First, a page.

When Michaela Stith (Trinity ’18, SOL ’15, Hart Fellow ’18-’19) first went to Tromsø, Norway for her Hart Fellowship experience, she wasn’t anticipating writing a book. However, she collected a body of writing from her Hart Fellowship’s “Letters Home” which later became the basis of her debut book, Welp: Climate Change and Arctic Identities. Her travel memoir seamlessly weaves together the intersections of race and racism, climate change, and the many misconceptions which southerners hold about the Arctic through anecdotes, interviews, and memories, with Stith’s strong narrative voice at the center. As Stith explores her Alaskan upbringing, her first experiences down south at Duke, her time working with the Indigenous Peoples’ Secretariat of the Arctic Council, and her travels to Norway and other Arctic countries, she constructs a compelling story about what it means to be a citizen of the Arctic.
The only member of her entire Duke class from Alaska, Stith was sometimes called “Alaska” by her peers. Her northern identity is an integral part of who she is, and guided her studies throughout her time at Duke, where she graduated with distinction in Environmental Sciences and Policy with a concentration in Marine Science and Conservation. She studied abroad in Iceland and Greenland, and wrote an honors thesis with research about the Alaskan Cruise Tax Initiative. Welp beautifully encapsulates the idea of a transnational, Arctic identity and examines the nuances and intersections of this identity among Black and Indigenous peoples and people of color.
Stith found her voice as part of Duke’s Black community, joining student groups, engaging in several protests, and even writing a letter to the editor in the Wall Street Journal which garnered hate mail and threats from all corners of the internet and from her fellow students. Despite this final experience, Stith is unafraid now that Welp has been published, saying that she refuses to be “shamed into not talking about what matters” to her. She hopes that her book will reach young people of color in the Arctic like her and will help them to realize that there are communities and spaces where they can belong. She also believes that Welp will challenge the homogeneous outside narrative of the Arctic as a barren, desolate place with few occupants and no diversity, instead showcasing her experience in a multicultural Arctic encountering many of the same challenges faced by other global regions.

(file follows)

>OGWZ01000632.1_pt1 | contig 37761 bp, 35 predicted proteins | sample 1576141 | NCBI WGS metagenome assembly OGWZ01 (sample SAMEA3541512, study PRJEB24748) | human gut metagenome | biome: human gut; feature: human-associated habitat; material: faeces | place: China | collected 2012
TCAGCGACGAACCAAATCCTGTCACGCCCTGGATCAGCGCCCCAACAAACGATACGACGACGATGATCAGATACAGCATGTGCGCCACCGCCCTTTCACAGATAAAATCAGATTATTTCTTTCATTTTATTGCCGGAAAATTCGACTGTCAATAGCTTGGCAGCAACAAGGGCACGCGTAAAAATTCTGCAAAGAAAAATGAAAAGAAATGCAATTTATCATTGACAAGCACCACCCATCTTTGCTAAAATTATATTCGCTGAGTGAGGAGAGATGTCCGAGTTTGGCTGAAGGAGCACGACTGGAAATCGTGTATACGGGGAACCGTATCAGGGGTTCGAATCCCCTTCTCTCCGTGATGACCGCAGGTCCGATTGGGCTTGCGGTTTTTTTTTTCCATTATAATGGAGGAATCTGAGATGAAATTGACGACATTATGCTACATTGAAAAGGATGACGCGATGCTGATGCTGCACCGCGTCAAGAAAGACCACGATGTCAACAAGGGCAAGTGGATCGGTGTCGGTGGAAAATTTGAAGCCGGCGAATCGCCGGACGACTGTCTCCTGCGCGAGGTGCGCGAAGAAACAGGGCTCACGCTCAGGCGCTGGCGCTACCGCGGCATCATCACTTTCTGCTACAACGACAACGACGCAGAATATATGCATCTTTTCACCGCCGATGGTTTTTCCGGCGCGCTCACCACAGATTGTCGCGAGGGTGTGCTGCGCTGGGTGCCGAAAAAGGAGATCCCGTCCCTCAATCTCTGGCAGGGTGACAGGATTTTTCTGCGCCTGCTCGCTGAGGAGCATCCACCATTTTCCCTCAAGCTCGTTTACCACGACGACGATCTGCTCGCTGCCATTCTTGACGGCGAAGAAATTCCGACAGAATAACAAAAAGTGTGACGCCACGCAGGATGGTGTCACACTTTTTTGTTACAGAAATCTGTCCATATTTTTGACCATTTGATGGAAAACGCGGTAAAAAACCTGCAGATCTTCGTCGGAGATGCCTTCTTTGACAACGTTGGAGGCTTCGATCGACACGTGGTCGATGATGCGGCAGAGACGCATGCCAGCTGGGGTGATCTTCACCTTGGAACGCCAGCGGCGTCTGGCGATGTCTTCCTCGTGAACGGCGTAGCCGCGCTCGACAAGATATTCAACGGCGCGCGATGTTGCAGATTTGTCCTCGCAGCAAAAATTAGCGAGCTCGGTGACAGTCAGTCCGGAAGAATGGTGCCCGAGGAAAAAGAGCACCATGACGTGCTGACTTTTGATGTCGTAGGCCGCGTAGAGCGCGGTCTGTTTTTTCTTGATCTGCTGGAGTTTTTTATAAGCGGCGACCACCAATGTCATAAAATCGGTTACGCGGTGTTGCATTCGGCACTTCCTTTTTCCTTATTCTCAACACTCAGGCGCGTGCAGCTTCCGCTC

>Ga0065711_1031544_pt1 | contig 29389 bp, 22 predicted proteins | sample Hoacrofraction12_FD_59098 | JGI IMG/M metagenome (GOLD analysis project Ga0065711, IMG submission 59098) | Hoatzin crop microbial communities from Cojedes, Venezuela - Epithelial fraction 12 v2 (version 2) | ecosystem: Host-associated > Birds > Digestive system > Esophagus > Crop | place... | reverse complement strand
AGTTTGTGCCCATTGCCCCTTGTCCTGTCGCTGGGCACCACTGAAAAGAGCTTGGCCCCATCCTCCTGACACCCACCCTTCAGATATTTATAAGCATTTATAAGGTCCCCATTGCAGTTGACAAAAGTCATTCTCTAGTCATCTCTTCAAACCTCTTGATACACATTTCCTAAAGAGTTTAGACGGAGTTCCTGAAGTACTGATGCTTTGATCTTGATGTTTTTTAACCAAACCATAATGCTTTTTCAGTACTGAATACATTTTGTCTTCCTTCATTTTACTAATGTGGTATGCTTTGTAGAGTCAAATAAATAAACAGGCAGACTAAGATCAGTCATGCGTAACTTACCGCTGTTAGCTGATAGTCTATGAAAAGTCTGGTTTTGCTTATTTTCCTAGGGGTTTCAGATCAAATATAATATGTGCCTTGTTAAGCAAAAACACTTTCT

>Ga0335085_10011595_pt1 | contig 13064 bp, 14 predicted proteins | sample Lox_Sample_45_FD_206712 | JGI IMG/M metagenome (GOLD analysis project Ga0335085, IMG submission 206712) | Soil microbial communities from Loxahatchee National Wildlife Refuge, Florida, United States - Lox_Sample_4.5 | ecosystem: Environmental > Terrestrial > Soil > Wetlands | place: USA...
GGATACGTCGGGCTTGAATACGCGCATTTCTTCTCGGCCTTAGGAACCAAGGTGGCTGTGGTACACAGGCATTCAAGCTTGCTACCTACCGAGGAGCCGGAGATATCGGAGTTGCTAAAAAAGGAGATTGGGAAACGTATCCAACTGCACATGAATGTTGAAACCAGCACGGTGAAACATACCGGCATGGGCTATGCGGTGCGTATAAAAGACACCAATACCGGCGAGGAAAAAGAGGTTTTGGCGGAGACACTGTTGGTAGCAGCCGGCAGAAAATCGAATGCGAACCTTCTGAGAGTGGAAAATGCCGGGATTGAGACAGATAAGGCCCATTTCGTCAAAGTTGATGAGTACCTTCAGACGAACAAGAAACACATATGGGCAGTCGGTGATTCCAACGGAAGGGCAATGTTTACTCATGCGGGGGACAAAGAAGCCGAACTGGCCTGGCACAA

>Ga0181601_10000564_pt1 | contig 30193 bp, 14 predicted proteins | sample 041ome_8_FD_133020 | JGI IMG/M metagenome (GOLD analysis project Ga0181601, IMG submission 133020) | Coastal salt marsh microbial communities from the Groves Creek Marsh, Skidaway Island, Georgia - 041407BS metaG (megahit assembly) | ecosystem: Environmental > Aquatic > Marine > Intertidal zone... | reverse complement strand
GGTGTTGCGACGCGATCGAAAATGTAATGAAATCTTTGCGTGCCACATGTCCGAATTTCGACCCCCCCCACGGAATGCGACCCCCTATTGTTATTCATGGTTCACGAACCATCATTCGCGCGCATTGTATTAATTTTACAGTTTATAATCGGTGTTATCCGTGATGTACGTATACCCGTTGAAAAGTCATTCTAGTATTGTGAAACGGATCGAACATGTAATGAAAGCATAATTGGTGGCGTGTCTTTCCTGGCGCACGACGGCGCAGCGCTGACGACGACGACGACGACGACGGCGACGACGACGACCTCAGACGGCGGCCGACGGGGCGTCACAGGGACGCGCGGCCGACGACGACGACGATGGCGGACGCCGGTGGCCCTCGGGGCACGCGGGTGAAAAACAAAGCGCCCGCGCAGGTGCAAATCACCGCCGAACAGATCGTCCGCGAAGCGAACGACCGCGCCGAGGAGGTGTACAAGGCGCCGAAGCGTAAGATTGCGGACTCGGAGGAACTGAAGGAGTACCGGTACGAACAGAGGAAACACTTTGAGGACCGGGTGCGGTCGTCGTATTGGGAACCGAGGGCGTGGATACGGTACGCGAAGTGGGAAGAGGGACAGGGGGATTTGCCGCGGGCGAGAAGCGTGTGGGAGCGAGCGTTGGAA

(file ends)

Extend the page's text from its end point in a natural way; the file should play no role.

A lifelong Alaskan, Stith was surprised to discover just how similar and how different life in Norway was compared to life in Alaska. There were the same moose and fireweed she was used to, but as she got to know people, she encountered numerous cultural differences. She quickly learned that her bubbly, outgoing personality was appreciated, but uncommon, and had to adjust to new social norms like not greeting strangers on the street. One of her more surprising discoveries was that she shouldn’t ask a new person to get coffee or a meal with her until they had first completed a less intimate, more structured activity like blueberry picking. Luckily, she lived with a group of Norwegians who helped her to acclimate to her culture shock and who explained these unwritten rules.
The Hart Fellowship, a ten-month fellowship that offers recent Duke graduates the opportunity to conduct intensive research in collaboration with global and domestic organizations facing complex social, political, and humanitarian problems, enabled Stith to travel to Tromsø in partnership with the Indigenous Peoples’ Secretariat. In Tromsø, she conducted research and secretarial assistance in support of Indigenous peoples’ organizations with Permanent Participant status in the Arctic Council. Having grown up in Dena’ina traditional homelands, she particularly worked with Arctic Athabaskan Council.
Stith is currently employed at the Polar Institute, where she continues to work on matters related to Arctic governance, climate change, and the rights of Indigenous peoples. You can read more about her work and experiences in Welp: Climate Change and Arctic Identities, which is available for purchase now.